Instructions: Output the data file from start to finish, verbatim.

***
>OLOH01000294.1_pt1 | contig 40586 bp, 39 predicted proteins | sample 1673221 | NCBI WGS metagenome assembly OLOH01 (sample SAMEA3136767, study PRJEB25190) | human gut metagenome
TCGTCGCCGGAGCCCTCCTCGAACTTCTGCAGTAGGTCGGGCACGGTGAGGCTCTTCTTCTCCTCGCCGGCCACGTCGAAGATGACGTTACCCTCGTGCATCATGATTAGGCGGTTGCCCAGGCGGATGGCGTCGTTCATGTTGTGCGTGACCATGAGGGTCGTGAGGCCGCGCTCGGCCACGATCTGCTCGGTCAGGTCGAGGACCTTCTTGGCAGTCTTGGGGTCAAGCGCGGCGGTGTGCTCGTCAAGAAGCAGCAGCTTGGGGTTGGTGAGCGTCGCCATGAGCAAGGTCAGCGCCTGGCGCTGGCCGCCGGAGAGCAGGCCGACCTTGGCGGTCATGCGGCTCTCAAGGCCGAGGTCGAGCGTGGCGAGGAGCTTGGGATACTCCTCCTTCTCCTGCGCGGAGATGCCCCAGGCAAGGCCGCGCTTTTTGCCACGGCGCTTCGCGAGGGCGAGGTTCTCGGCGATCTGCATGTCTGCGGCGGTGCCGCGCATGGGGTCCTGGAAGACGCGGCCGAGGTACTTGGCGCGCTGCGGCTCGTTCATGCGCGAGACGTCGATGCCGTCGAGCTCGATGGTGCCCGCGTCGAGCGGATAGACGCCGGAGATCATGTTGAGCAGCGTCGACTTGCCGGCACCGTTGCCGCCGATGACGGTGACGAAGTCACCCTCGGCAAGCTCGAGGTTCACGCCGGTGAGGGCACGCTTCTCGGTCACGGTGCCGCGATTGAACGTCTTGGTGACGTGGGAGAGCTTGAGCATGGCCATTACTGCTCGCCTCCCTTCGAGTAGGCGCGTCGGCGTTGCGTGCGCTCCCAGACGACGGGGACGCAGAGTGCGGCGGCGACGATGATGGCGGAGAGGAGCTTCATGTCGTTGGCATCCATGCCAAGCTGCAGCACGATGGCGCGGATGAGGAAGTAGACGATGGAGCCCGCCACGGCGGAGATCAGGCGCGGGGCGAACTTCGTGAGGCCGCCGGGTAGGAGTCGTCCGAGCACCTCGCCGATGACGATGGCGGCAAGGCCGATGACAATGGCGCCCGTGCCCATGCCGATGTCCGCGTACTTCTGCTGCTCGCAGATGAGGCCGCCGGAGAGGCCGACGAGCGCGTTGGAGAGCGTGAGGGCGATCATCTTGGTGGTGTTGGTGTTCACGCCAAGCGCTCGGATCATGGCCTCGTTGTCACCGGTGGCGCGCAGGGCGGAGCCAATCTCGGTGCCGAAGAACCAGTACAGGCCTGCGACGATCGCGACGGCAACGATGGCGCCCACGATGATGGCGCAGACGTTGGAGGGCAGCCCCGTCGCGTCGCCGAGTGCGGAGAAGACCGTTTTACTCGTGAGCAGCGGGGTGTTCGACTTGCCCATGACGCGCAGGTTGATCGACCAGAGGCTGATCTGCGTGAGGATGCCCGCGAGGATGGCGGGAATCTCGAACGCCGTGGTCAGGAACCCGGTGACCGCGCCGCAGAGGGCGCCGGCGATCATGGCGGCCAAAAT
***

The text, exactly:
>OLOH01000294.1_pt1 | contig 40586 bp, 39 predicted proteins | sample 1673221 | NCBI WGS metagenome assembly OLOH01 (sample SAMEA3136767, study PRJEB25190) | human gut metagenome
TCGTCGCCGGAGCCCTCCTCGAACTTCTGCAGTAGGTCGGGCACGGTGAGGCTCTTCTTCTCCTCGCCGGCCACGTCGAAGATGACGTTACCCTCGTGCATCATGATTAGGCGGTTGCCCAGGCGGATGGCGTCGTTCATGTTGTGCGTGACCATGAGGGTCGTGAGGCCGCGCTCGGCCACGATCTGCTCGGTCAGGTCGAGGACCTTCTTGGCAGTCTTGGGGTCAAGCGCGGCGGTGTGCTCGTCAAGAAGCAGCAGCTTGGGGTTGGTGAGCGTCGCCATGAGCAAGGTCAGCGCCTGGCGCTGGCCGCCGGAGAGCAGGCCGACCTTGGCGGTCATGCGGCTCTCAAGGCCGAGGTCGAGCGTGGCGAGGAGCTTGGGATACTCCTCCTTCTCCTGCGCGGAGATGCCCCAGGCAAGGCCGCGCTTTTTGCCACGGCGCTTCGCGAGGGCGAGGTTCTCGGCGATCTGCATGTCTGCGGCGGTGCCGCGCATGGGGTCCTGGAAGACGCGGCCGAGGTACTTGGCGCGCTGCGGCTCGTTCATGCGCGAGACGTCGATGCCGTCGAGCTCGATGGTGCCCGCGTCGAGCGGATAGACGCCGGAGATCATGTTGAGCAGCGTCGACTTGCCGGCACCGTTGCCGCCGATGACGGTGACGAAGTCACCCTCGGCAAGCTCGAGGTTCACGCCGGTGAGGGCACGCTTCTCGGTCACGGTGCCGCGATTGAACGTCTTGGTGACGTGGGAGAGCTTGAGCATGGCCATTACTGCTCGCCTCCCTTCGAGTAGGCGCGTCGGCGTTGCGTGCGCTCCCAGACGACGGGGACGCAGAGTGCGGCGGCGACGATGATGGCGGAGAGGAGCTTCATGTCGTTGGCATCCATGCCAAGCTGCAGCACGATGGCGCGGATGAGGAAGTAGACGATGGAGCCCGCCACGGCGGAGATCAGGCGCGGGGCGAACTTCGTGAGGCCGCCGGGTAGGAGTCGTCCGAGCACCTCGCCGATGACGATGGCGGCAAGGCCGATGACAATGGCGCCCGTGCCCATGCCGATGTCCGCGTACTTCTGCTGCTCGCAGATGAGGCCGCCGGAGAGGCCGACGAGCGCGTTGGAGAGCGTGAGGGCGATCATCTTGGTGGTGTTGGTGTTCACGCCAAGCGCTCGGATCATGGCCTCGTTGTCACCGGTGGCGCGCAGGGCGGAGCCAATCTCGGTGCCGAAGAACCAGTACAGGCCTGCGACGATCGCGACGGCAACGATGGCGCCCACGATGATGGCGCAGACGTTGGAGGGCAGCCCCGTCGCGTCGCCGAGTGCGGAGAAGACCGTTTTACTCGTGAGCAGCGGGGTGTTCGACTTGCCCATGACGCGCAGGTTGATCGACCAGAGGCTGATCTGCGTGAGGATGCCCGCGAGGATGGCGGGAATCTCGAACGCCGTGGTCAGGAACCCGGTGACCGCGCCGCAGAGGGCGCCGGCGATCATGGCGGCCAAAAT